NORWALK, Conn. — There’s nothing going on at two key pieces of Norwalk Wall Street property, but while one owner expresses confidence that things will get going soon, the other is MIA with no explanation as to the stall in construction.
Frank Farricker of the Wall Street Theater (formerly the Globe Theater) said work on the theater’s façade might start within a few weeks, provided a matter he described as a paperwork hold-up clears up in the manner he expects. Because he’s not going to be open as planned on the theater’s big 100th anniversary, he has planned a street celebration, free to all.
Meanwhile, there’s nothing going on down the street at Ganga Duleep’s property, and city officials profess no knowledge of why work stopped.
Duleep does not return phone calls or emails.
Duleep’s building at 45 Wall St. has sat vacant and dilapidated since August 2010 when it was consumed in flames. Renovation work finally began in late June, but nothing has happened there in nearly four weeks, according to Michael McGuire, who works in an office across the street.
“The building is open to the weather – I can look right through one of the windowless window openings right through to the rear of the building,” McGuire said in an email.
Norwalk Chief Building Official Bill Ireland said last week that he didn’t know anything about what is going on with Duleep’s building, because regular inspections are not required. He promised to send an inspector over there to find out what is going on.
Duleep would need the approval of the Redevelopment Agency to install new windows, as any changes to the exterior of the historic building are subject to a design review. RDA Executive Director Tim Sheehan said Wednesday that nothing has been submitted for design review. He had no idea why work has stopped, he said.
Farricker had said that his theater would be open by its 100th anniversary in September. Now he is saying it will open next spring.
“We’re doing last bits of negotiations on what’s called the waiver with HUD (U.S. Department of Housing and Urban Development),” Farricker said. “Hopefully we’ll have resolution on that very soon.”
Explaning further, he said, “There’s an interpretation of statute that there wasn’t an agreement on, but we seem to be on the same page as Washington now, with Redevelopment, and that process is underway. I know, we are as frustrated as anybody else. We understand the reason for the delay.”
The Traffic Authority recently approved Farricker’s request to close Wall Street from Isaac Street to West Avenue from 8 a.m. to 10 p.m. Sept. 27 for a street festival that will “promote awareness and generate excitement for the grand re-opening of the historic Wall Street Theater,” a press release said.
The press release continued:
“After a long hiatus, the structure is set to re-open its doors in the spring of 2016 as a non-profit, multi-media performance space. The street festival honoring the theater will take place right on Wall Street in Norwalk from 12 p.m.-6 p.m. and promises to be a day of fun, food, and entertainment for the whole family.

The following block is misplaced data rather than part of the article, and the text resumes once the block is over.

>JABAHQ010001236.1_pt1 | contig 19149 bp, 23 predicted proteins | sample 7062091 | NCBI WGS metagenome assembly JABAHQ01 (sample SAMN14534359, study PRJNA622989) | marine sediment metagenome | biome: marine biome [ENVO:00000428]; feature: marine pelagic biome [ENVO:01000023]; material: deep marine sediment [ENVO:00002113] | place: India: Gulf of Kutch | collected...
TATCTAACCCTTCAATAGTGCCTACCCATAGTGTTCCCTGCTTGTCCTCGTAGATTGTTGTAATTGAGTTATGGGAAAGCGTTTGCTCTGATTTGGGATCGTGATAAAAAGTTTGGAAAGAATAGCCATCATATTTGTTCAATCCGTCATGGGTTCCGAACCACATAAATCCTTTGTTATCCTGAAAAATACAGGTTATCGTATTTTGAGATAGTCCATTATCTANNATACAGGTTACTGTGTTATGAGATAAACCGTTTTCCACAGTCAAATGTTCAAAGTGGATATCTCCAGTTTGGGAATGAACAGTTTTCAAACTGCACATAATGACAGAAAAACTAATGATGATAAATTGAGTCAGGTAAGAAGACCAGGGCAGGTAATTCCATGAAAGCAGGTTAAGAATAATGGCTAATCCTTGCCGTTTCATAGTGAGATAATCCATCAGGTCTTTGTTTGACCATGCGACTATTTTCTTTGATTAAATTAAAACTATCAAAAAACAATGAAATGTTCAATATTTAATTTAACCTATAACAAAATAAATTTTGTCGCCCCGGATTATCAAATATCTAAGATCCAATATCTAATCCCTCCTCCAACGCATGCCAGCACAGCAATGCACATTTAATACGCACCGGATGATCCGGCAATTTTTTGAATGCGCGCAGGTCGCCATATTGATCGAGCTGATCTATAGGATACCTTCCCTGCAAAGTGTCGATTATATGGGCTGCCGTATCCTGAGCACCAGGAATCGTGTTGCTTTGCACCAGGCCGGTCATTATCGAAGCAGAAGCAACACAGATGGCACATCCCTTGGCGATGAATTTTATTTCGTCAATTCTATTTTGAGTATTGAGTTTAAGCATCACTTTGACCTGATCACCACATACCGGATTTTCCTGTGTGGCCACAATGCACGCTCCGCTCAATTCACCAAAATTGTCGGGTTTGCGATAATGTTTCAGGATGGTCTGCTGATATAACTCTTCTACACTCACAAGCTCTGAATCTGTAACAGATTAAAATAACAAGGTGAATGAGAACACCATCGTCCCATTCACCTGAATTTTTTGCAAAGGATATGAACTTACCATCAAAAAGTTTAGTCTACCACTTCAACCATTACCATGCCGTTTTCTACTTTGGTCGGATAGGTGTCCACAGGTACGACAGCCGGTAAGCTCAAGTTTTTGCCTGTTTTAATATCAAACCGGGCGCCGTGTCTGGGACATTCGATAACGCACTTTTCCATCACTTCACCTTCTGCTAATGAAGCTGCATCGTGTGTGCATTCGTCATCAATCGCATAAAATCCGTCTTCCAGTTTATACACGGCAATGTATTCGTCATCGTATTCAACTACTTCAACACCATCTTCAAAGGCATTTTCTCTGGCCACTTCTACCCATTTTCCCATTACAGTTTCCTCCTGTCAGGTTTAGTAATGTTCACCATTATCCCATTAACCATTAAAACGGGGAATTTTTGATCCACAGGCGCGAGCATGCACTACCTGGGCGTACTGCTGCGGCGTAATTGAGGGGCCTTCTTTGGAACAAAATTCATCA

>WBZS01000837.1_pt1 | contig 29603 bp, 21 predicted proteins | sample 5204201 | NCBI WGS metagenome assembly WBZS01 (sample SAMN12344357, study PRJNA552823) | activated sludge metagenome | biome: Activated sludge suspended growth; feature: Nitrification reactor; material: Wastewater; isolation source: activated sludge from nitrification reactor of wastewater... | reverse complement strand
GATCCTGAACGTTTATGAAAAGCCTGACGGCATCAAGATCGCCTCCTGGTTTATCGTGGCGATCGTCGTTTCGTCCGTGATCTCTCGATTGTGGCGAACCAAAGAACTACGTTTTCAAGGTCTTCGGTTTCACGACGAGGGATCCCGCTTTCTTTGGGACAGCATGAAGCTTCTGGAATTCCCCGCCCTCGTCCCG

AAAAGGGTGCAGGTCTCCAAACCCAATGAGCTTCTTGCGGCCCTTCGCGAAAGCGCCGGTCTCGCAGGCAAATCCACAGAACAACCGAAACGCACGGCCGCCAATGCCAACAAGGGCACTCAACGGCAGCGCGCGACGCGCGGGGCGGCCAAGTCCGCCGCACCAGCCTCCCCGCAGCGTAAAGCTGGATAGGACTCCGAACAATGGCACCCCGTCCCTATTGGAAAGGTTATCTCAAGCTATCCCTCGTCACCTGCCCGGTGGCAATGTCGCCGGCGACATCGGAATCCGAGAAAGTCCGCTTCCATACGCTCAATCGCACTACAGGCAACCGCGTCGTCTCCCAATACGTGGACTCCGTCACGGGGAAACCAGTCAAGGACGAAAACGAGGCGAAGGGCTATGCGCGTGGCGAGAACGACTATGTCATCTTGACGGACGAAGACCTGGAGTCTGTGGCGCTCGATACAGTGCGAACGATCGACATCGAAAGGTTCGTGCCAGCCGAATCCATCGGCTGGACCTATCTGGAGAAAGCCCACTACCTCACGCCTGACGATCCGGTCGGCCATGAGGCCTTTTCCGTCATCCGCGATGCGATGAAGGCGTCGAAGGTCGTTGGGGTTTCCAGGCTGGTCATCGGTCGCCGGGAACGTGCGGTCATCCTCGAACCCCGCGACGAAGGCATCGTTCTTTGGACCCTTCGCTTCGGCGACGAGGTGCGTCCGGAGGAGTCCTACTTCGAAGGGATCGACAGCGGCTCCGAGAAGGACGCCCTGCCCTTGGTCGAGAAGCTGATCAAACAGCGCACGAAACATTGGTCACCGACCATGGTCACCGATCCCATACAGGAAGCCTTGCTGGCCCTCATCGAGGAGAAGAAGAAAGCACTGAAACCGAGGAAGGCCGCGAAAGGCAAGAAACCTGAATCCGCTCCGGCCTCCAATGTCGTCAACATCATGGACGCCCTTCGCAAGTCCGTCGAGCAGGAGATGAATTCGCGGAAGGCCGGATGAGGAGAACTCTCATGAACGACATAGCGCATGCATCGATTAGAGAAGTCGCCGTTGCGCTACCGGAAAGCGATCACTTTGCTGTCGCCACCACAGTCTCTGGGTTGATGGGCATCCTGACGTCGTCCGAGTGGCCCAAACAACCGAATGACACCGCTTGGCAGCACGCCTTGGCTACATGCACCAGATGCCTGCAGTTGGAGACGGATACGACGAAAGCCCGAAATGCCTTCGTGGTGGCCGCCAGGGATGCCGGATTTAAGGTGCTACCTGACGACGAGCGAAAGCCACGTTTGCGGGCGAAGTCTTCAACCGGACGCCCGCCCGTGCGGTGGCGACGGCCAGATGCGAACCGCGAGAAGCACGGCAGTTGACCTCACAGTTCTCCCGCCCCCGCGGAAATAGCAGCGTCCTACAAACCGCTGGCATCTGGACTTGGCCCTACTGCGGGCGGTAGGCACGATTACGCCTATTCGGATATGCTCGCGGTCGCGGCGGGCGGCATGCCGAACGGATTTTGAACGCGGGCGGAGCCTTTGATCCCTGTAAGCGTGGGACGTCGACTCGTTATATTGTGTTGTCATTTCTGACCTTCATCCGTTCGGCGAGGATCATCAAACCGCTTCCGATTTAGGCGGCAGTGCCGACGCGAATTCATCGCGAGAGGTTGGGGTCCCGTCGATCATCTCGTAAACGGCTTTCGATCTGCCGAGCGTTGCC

“Attendees can jam out to live musical performances to national acts with local roots: singer-songwriter and Norwalk native P.J. Pacifico will start things off, followed by gypsy-swing quartet Caravan of Thieves and finally the powerhouse vocals of (Deep Banana Blackout vocalist) Jen Durkin & The Business. Children’s Music will be provided by Norwalk’s own Marcia Louis.
“Tours of the theater will be given and staff and advisors will be on hand to talk about future plans for the theater. Executive Director Bob Kennedy commented, ‘The first 100 years of the Wall Street Theater brought the biggest stars of American theater, Presidents of the United States, award winning films and legendary musicians to Norwalk. This event is the first of many that will help bring Wall Street back to its roots as a center of entertainment and culture.’
“The Wall Street Theater first opened its doors in 1915 and is listed in the National Register of Historic Places, making it an essential piece of Connecticut history. It has operated under numerous names such as The Marquee, The Globe Theater, and The Roxy, while shifting its focus from a live theater space to a big-screen movie theater, and finally to a music and dance club.
“The refurbished theater will be fully equipped with the latest technology to embrace its past and provide a true entertainment experience for its visitors. In addition to showcasing plays, musicals, concerts, operas, and dance performances, the Wall Street Theater will be used as a venue for private and business rentals. It will both stimulate the Norwalk economy and provide cultural and educational opportunities for youths and the older population alike, making it a huge asset to the community.
“The Wall Street Theater has been fortunate enough to have received a $5.2 million loan from Patriot National Bank in order to make its re-opening possible. Further donations or requests for more information can be directed to 203-283-5290 or www.wallstreettheater.com.”